When I go to events like Startup Weekend I don’t feel or think that I am networking. I go with an open mind and a fair amount of curiosity. I’m happy to listen to what people are doing, genuinely interested in a number of things: where they are from, what their values are and what their general attitude is. In this case, it happens to be expressed through technology, through ideas, startups and so on.
The beauty of the game that we’re in, is that when you’re in a world of ideas, people have to open up and as a consequence you can really get a sense of who someone is, they are literally speaking their mind.
Startup Weekend is made for that. You have 100 plus people not only talking about their ideas but actually creating them. This is real networking. Again I hate to use that word but what I’m talking about is making friends, forging connections, relationships and most importantly opening up the doors of your world to opportunity.
Trust me when I say this, Startup Weekend is full of opportunities beyond those 54 hours. In one way, it’s an accelerated microcosm of life and you’ll get back what you put in. And remember a lot of these people you’ll meet will go on to accelerators with their startups or will be working in companies so you never know when you’ll cross paths again. I ended up meeting some really interesting and driven people that weekend, who I’m still friends with today. People like Russell Banks, Gene Murphy and nearly everyone I know on Linkedin!
Remember startups should be looked at in terms of the long-term as Nathan Beckord (CEO of FounderSuite) points out in Startup Tip: Play The Long Game. A lot of the startups next weekend will – like last year – go on to accelerators and so on, so make a point of remembering people’s names. Link up on Twitter and Linkedin and stay in touch!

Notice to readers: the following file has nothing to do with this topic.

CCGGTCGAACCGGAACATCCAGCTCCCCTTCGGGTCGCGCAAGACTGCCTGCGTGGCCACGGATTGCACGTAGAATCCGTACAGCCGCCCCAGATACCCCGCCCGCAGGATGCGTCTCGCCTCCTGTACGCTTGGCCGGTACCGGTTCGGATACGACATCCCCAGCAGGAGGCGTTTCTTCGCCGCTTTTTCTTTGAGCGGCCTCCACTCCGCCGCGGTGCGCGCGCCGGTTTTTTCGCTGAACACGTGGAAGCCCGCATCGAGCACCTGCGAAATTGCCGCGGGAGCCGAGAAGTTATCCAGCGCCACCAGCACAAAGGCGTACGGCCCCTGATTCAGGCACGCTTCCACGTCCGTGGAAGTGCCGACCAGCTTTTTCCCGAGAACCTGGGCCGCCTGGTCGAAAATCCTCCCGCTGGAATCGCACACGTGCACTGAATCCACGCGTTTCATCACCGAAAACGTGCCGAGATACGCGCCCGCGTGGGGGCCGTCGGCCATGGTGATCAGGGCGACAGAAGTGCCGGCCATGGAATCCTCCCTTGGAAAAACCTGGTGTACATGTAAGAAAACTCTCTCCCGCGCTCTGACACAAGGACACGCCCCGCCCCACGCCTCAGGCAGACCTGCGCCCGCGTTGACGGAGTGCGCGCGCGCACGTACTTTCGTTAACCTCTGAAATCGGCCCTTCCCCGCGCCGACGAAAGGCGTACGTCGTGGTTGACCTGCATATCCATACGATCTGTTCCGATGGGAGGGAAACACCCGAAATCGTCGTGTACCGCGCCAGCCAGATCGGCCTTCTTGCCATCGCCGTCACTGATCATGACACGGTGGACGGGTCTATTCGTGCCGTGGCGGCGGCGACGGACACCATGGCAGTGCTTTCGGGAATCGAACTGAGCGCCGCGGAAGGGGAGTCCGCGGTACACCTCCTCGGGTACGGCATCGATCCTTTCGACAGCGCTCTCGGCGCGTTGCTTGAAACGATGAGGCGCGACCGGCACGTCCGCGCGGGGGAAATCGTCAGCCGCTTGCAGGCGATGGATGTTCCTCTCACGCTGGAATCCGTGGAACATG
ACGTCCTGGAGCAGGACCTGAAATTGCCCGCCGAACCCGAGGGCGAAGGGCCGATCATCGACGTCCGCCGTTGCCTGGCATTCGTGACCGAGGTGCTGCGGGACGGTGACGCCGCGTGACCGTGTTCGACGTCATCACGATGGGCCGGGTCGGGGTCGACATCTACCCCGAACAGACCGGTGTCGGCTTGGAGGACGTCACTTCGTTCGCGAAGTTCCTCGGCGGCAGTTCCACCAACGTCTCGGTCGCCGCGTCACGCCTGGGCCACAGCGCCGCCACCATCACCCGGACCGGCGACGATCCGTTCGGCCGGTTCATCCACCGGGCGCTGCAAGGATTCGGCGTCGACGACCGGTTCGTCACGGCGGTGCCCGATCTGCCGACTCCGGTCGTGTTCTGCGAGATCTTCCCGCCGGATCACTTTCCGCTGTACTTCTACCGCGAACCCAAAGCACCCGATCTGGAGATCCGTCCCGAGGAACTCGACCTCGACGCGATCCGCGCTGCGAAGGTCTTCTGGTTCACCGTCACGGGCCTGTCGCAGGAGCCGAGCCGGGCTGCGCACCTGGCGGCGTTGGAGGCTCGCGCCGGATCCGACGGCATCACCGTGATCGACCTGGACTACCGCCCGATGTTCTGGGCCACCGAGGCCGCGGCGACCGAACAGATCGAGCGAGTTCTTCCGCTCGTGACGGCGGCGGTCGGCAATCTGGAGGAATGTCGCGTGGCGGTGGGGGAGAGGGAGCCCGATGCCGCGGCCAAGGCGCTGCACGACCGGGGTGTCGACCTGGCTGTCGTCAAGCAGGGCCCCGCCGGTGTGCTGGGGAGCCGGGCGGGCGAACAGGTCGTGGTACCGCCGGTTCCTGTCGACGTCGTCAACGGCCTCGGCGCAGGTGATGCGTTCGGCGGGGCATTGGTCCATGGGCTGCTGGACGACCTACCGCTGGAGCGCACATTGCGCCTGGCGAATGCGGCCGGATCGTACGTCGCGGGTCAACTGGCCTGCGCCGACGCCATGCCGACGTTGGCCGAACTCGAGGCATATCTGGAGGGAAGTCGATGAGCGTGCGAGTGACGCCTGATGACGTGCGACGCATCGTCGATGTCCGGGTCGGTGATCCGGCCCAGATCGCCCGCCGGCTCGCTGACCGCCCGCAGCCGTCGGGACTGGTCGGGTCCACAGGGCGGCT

Call To Action: Why Dublin Needs More Startup Weekends And How You Can Get Involved
There is clearly a demand for more events in Dublin with this year’s Startup Weekend smashing all records. Like last year it’s another sell out but with an even a bigger waiting list! Dublin could and should be hosting two if not three Startup Weekends a year but none of this is possible without a good organisational team.
I was lucky enough to have a really strong team around me last year not to mention a mini army of great volunteers. And again this year it’s fantastic to be a part of another great team led by Gene Murphy.
So if you’re interested in organising or in helping organise an event get in touch with Gene, Ruta, Andrea, Gianfranco, Matt or myself over the weekend. We’ll all be there. One of the prerequisites of organising a Startup Weekend is being an attendee and if you’re a do-er, the European coordinators of Startup Weekend will give you everything you’d possibly need to help make it happen.
Like I mentioned earlier it will open up so many doors for you. That’s a guarantee. You’ll be in contact with some of the most influential people in the Irish startup scene when you approach sponsors, mentors and judges. You are also putting your name out there with a promise to fulfill and you’re sending out a clear message on your ability to deliver.
What it takes: drive, lot’s of passion and a couple thousand email compositions! If you feel that’s you, let us know this weekend!
Best of luck to all the teams next weekend. I’m looking forward to seeing the ideas and remember, make sure you open up as many doors as you can that weekend… your future self will thank you no end!
Stu has extensive experience in startups, social media and social networking having worked in both Twitter, Google and most recently his own startup Dynamic Media, a social media network. His main areas of focus are viral marketing, growth hacking, digital marketing, web optimisation and SEO.
When he’s not actively promoting Dublin’s startup ecosystem he’s either looking for the latest sushi haunt or conjuring up the next big growth hack!